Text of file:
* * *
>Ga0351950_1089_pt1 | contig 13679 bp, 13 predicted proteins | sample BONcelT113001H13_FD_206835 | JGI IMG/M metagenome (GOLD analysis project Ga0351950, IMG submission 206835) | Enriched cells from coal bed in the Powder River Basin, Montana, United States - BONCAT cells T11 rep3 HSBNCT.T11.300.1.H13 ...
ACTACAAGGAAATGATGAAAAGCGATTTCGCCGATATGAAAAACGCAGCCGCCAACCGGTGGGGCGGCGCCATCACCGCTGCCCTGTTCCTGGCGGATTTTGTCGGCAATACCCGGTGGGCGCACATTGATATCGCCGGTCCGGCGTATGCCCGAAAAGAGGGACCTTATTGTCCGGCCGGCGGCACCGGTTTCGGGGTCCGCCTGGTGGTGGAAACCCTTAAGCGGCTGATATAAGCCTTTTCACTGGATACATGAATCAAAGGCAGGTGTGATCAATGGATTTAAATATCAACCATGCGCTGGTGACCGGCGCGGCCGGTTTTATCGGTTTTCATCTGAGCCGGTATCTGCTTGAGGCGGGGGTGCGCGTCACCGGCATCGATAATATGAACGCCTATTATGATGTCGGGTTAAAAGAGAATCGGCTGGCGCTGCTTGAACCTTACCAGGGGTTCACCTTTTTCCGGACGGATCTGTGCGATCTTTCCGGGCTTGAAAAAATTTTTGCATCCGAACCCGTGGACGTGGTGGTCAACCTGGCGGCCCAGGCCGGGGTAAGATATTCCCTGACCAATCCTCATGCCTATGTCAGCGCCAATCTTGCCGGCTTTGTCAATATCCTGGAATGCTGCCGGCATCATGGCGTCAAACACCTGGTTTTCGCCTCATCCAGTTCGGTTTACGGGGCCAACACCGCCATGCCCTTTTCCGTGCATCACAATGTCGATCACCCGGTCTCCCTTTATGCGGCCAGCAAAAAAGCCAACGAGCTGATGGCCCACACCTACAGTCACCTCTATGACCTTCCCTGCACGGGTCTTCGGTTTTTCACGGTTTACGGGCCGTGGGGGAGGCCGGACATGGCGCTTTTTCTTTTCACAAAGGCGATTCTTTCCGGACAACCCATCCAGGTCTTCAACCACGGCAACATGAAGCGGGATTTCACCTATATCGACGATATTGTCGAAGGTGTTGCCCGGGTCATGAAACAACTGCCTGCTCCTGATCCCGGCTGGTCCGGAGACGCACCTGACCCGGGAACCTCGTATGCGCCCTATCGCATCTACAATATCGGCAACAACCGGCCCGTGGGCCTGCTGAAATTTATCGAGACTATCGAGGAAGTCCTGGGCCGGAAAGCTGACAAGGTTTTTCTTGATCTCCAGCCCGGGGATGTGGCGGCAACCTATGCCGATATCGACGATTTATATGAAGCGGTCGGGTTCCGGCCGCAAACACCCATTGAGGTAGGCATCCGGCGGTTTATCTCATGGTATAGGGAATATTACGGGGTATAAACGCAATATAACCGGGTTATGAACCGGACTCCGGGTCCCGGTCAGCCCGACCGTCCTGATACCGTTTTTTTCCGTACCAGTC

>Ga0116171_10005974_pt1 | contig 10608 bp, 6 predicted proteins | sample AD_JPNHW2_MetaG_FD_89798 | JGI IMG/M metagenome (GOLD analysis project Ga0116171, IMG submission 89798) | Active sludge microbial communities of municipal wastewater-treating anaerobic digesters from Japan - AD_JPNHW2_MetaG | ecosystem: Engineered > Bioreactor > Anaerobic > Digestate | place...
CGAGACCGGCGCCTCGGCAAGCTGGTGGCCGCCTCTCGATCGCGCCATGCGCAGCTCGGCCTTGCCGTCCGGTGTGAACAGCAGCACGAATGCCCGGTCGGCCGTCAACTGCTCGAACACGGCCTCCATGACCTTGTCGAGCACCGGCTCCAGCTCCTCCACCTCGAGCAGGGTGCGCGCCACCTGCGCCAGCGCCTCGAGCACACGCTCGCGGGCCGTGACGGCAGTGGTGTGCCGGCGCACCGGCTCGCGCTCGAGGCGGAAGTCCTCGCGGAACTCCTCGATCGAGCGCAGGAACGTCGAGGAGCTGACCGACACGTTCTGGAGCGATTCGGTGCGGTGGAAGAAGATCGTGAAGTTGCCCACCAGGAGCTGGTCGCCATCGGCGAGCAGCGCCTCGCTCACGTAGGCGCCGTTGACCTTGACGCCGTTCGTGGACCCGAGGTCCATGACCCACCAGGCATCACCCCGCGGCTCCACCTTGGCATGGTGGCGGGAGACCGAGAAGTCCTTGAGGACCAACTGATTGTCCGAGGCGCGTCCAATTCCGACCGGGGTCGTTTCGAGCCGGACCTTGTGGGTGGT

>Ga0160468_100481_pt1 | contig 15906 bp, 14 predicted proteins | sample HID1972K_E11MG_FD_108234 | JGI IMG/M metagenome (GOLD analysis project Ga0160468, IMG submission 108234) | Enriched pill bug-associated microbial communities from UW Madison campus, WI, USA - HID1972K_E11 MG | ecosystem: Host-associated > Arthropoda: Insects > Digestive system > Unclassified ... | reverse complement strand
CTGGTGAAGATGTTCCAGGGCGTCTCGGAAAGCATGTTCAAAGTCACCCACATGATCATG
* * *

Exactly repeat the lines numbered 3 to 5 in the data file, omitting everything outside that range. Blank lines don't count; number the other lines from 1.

>Ga0116171_10005974_pt1 | contig 10608 bp, 6 predicted proteins | sample AD_JPNHW2_MetaG_FD_89798 | JGI IMG/M metagenome (GOLD analysis project Ga0116171, IMG submission 89798) | Active sludge microbial communities of municipal wastewater-treating anaerobic digesters from Japan - AD_JPNHW2_MetaG | ecosystem: Engineered > Bioreactor > Anaerobic > Digestate | place...
CGAGACCGGCGCCTCGGCAAGCTGGTGGCCGCCTCTCGATCGCGCCATGCGCAGCTCGGCCTTGCCGTCCGGTGTGAACAGCAGCACGAATGCCCGGTCGGCCGTCAACTGCTCGAACACGGCCTCCATGACCTTGTCGAGCACCGGCTCCAGCTCCTCCACCTCGAGCAGGGTGCGCGCCACCTGCGCCAGCGCCTCGAGCACACGCTCGCGGGCCGTGACGGCAGTGGTGTGCCGGCGCACCGGCTCGCGCTCGAGGCGGAAGTCCTCGCGGAACTCCTCGATCGAGCGCAGGAACGTCGAGGAGCTGACCGACACGTTCTGGAGCGATTCGGTGCGGTGGAAGAAGATCGTGAAGTTGCCCACCAGGAGCTGGTCGCCATCGGCGAGCAGCGCCTCGCTCACGTAGGCGCCGTTGACCTTGACGCCGTTCGTGGACCCGAGGTCCATGACCCACCAGGCATCACCCCGCGGCTCCACCTTGGCATGGTGGCGGGAGACCGAGAAGTCCTTGAGGACCAACTGATTGTCCGAGGCGCGTCCAATTCCGACCGGGGTCGTTTCGAGCCGGACCTTGTGGGTGGT

>Ga0160468_100481_pt1 | contig 15906 bp, 14 predicted proteins | sample HID1972K_E11MG_FD_108234 | JGI IMG/M metagenome (GOLD analysis project Ga0160468, IMG submission 108234) | Enriched pill bug-associated microbial communities from UW Madison campus, WI, USA - HID1972K_E11 MG | ecosystem: Host-associated > Arthropoda: Insects > Digestive system > Unclassified ... | reverse complement strand